Cayman Islands: Free-Standing Freezing Orders: Now Available In The Cayman Islands?

Last Updated: 26 August 2011
Article by Rupert Coe


Free-standing freezing orders (or Mareva injunctions) have once again been considered by the Cayman Islands Grand Court.1 For the first time, a freezing order has been granted despite the absence of substantive proceedings in the jurisdiction. The judgment in Gillies-Smith has grabbed the legal headlines and has been heralded as a groundbreaking development in Cayman Islands law. This update examines the decision and considers its impact.


The parties to the case were a separated couple who had resided in Ontario, Canada in a property subject to a substantial mortgage. During the marriage the defendant (the husband) won C$15 million in a lottery and acquired significant assets, including a property in the Cayman Islands and at least two bank accounts with Cayman National Bank. According to the plaintiff's evidence, the defendant informed her that he wanted a divorce on April 29 2011 and left for the Cayman Islands on May 1 2011. He had not been in contact since. The plaintiff argued successfully in Canada that under Ontario law, assets acquired during the marriage were matrimonial property, and that the defendant had moved assets out of Canada and into the Cayman Islands while leaving her with joint liability for the mortgage on their Canadian property. The plaintiff obtained an injunction in Ontario freezing the defendant's assets, including the Cayman Islands property and bank accounts. She then sought and obtained ex parte a freezing order in the Cayman Islands in relation to the Cayman Islands property and bank accounts. Although the judgment is silent on the point, it would appear that the plaintiff wanted this freezing order so that she could enforce the Ontario order in Cayman Islands against third parties, including Cayman National Bank.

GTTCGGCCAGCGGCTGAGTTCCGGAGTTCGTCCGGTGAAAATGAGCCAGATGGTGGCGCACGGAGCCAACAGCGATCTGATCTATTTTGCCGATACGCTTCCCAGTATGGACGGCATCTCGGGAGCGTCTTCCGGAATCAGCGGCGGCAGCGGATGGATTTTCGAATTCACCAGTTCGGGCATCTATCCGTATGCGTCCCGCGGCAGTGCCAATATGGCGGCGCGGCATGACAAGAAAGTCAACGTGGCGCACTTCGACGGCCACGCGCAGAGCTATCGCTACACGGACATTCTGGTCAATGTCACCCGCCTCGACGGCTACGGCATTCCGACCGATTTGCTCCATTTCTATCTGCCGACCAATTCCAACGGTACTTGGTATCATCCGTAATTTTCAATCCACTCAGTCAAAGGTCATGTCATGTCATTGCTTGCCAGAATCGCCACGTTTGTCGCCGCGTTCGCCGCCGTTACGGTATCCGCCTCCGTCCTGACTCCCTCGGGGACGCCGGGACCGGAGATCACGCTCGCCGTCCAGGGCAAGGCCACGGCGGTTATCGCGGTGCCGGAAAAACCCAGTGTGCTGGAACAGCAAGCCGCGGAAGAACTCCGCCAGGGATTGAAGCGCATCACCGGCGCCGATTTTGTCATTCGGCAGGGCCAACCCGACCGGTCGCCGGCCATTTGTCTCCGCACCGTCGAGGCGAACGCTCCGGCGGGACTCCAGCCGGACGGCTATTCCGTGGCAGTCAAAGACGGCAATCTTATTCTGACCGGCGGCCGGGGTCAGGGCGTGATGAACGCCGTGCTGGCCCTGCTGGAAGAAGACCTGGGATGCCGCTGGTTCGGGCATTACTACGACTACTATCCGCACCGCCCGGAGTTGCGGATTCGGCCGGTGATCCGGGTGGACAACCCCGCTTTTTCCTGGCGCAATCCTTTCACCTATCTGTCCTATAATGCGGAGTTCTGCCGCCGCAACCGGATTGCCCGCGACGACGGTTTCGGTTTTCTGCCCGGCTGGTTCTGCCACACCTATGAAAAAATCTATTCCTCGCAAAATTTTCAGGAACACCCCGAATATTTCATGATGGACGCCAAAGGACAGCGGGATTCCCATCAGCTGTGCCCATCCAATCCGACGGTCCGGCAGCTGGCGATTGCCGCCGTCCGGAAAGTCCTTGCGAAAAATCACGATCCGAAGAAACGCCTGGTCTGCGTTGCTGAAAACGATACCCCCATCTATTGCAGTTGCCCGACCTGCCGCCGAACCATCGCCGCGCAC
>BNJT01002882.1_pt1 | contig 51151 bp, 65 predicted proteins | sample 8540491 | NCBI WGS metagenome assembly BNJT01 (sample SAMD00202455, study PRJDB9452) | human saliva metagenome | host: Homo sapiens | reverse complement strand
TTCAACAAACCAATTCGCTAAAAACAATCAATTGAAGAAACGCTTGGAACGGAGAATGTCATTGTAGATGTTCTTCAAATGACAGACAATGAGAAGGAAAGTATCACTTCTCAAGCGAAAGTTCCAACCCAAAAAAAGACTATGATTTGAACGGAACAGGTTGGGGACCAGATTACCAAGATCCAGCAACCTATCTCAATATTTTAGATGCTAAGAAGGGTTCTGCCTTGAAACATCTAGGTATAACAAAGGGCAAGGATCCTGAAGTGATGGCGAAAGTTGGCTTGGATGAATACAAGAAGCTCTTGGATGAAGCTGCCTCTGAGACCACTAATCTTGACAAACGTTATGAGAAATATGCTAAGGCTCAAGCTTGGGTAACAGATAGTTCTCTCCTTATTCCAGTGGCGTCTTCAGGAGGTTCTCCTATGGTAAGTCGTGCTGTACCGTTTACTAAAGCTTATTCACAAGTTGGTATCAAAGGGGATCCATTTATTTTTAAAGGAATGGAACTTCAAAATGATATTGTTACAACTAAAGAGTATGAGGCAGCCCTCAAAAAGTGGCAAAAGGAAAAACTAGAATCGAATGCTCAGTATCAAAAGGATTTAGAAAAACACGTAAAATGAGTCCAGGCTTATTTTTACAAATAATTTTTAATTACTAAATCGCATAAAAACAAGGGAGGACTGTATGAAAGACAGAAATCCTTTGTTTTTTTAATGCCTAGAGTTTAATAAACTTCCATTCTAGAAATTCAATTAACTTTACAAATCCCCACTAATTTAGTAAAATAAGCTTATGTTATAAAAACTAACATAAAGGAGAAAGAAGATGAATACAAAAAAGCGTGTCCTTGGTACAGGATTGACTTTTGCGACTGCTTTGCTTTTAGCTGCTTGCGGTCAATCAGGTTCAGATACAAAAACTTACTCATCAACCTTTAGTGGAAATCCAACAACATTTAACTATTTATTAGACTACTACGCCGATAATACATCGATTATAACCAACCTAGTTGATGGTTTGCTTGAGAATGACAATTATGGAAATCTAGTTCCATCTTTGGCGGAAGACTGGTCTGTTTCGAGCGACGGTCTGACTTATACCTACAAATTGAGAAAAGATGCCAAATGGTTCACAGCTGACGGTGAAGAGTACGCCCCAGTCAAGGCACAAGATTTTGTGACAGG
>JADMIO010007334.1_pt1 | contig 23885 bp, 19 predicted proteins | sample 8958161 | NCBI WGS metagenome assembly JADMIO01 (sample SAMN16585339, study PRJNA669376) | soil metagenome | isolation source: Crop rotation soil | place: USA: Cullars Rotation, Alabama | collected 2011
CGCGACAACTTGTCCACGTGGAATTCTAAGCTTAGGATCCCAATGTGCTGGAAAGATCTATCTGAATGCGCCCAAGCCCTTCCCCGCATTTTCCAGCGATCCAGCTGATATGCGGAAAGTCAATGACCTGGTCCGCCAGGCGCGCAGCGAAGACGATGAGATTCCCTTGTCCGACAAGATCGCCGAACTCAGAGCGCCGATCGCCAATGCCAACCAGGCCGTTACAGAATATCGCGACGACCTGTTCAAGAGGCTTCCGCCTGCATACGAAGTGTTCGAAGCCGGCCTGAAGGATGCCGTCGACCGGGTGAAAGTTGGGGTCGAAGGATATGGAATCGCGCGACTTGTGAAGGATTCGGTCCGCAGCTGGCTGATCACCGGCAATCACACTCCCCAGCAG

The plaintiff also sought and obtained leave to serve the defendant out of the jurisdiction, presumably because she did not know his whereabouts.


The Cayman court considered jurisprudence from the Privy Council, the leading Cayman Islands decisions in Bass v Bass,2 Deloitte & Touche, Inc v Felderhof3 and Telesystem International Wireless Inc v CVC/Opportunity Equity Partners LP,4 as well as recent developments in Jersey, the British Virgin Islands and the Isle of Man (all three jurisdictions now recognise free-standing freezing orders). It concluded that the plaintiff had a justiciable cause of action in the Cayman Islands - namely, to give effect to the injunction issued in Ontario and to obtain a freezing order in the Cayman Islands until the final determination of the Ontario proceedings. On the facts, the court held that the freezing order should be granted.